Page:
The Wardley Wellbeing Hub is the central area for the ACTNow campaign.
“If there is anything this pandemic has ‘gifted’ us – it is time.”
My name is Vishnupriya and I am a third year Mpharm student. Although I grew up in Kenya, I’m studying at the University of Nottingham. Moving across the globe and leaving behind family and friends to pursue university in England was what I thought would be the most challenging part of studying abroad… until the pandemic arrived!
I had been working on my four-week laboratory sessions in preparation for my dissertation when I started to receive an influx of emails advising me to return home before the international travel ban was announced. Following countless numbers of phone calls with airlines to get me a flight, I finally arrived back in Kenya but then had to self-isolate alone in my room for two weeks.
The current situation is everything but peaceful and when I first arrived home I spent the weeks worrying about how I could possibly cope with the uncertainties around me. At some point, I decided that it was in my best interest to embrace the situation.
Before the outbreak, deadlines, extra-curricular activities and even laundry made it challenging to keep in touch with friends and family. One lesson the current global health crisis has taught me is the importance of staying connected with loved ones.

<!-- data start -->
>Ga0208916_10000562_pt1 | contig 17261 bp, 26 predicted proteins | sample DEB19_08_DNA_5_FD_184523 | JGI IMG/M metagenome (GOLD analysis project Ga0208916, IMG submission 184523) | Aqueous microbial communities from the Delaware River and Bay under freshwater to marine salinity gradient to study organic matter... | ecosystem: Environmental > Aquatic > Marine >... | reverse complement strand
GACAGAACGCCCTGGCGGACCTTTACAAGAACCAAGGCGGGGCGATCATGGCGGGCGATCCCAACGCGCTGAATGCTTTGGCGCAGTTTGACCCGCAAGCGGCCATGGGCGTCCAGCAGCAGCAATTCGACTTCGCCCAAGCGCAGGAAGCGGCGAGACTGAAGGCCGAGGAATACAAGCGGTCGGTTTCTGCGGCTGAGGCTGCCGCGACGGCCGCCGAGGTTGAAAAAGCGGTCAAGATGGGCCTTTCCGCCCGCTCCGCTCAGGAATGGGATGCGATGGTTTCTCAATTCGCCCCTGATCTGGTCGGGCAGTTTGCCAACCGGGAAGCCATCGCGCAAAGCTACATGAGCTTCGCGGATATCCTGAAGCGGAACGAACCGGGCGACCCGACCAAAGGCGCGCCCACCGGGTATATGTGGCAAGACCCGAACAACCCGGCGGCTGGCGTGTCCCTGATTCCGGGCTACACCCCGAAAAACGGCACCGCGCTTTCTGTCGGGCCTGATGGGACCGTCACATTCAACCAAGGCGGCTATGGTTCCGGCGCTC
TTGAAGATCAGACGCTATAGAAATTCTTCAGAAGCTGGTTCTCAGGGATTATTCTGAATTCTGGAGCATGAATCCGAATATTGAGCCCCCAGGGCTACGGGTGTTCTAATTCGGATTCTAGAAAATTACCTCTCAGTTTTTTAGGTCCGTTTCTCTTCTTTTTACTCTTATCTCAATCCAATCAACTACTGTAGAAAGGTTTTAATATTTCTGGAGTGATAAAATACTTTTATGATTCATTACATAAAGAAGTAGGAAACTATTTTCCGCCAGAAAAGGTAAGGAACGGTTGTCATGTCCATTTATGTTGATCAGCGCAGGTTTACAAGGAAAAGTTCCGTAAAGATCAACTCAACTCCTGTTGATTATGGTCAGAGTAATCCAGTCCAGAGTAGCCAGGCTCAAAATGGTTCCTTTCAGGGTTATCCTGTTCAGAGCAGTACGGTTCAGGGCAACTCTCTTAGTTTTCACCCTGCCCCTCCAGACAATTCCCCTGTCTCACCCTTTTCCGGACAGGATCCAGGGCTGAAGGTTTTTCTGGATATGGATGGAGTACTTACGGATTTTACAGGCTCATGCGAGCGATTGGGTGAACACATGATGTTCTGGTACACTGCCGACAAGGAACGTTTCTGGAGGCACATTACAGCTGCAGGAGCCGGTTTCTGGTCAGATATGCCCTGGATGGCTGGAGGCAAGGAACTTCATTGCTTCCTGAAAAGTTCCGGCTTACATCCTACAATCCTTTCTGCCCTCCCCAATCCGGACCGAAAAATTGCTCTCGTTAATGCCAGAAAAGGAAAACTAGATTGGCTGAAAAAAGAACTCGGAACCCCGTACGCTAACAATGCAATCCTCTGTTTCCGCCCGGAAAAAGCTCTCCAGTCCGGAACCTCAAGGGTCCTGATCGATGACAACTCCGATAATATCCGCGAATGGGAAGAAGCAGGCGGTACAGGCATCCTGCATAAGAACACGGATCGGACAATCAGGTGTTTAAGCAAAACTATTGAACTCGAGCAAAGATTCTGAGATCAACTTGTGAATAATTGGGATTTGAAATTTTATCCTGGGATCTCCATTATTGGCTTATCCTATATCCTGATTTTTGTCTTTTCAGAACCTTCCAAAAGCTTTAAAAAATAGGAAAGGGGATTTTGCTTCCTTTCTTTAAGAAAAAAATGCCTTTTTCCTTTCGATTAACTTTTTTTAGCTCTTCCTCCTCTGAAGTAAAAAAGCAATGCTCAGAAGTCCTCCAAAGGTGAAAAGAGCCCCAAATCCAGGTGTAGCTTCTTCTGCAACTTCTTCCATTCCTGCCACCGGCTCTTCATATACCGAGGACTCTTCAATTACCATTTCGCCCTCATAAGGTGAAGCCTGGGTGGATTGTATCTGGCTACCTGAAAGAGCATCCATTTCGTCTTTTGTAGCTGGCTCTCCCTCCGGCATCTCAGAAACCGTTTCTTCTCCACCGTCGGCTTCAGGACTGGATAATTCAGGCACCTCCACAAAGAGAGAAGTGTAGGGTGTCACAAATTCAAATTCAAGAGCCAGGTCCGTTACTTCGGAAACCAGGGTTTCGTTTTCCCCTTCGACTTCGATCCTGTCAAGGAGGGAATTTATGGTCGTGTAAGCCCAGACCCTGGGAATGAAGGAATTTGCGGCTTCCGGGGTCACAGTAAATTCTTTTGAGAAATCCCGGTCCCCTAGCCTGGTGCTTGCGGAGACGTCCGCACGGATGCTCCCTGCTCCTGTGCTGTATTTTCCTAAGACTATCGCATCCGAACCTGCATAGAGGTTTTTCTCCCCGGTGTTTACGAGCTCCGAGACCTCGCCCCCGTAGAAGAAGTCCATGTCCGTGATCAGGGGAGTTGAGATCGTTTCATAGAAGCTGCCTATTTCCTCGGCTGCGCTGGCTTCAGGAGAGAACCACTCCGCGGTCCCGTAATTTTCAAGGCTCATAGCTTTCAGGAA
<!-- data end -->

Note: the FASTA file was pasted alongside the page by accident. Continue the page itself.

In these times of uncertainty, communication has reduced my stress levels and permitted me to remain optimistic, which I would urge everyone to do. Communicating regularly with friends and family enabled me to gain a different perspective on my struggles. Whether it’s sitting at home and watching a series on tv, participating in online quizzes or impromptu video calls – my self-confidence has been boosted and I’ve facilitated an overall healthier mindset.
Although my experience during lockdown had a rocky start, it eventually found its course and now I can acknowledge that people have faced different struggles. Excessive stress, anxiety, depression and feeling low made this challenging time difficult to cope with, so my advice to get through times of uncertainty are:
- Connect with loved ones – take advantage of this unprecedented time when you can be even more so in the company of those who lift your spirits and make extra memories to treasure
- Set yourself a routine – waking up knowing that there is no urgency to be anywhere is difficult so setting a routine keeps you motivated and away from lethargy
- Exercise – setting aside 30 minutes every day to exercise keeps you physically fit, healthy and keeps your mind at ease
- Move beyond social media – use this time to minimise screen time and try something different like learning a new language, reading or maybe even updating a playlist
- Therapy sessions – if you’re finding these challenging times particularly stressful, there are various online counselling sessions that you could engage in to share your issues and overcome your struggles.
I started off with reading a book, catching up on shows that I had left mid- way, practising yoga and spending a lot of quality time with my family. I witnessed a shift in mentality from feeling trapped to being glad that I have finally been able to focus on myself, embrace my flaws and work on aspects that I wish to improve. If there is anything this pandemic has ‘gifted’ us – it is time. Time to do the things we have always enjoyed but never had time for, time to broaden our knowledge and plenty of time to introspect!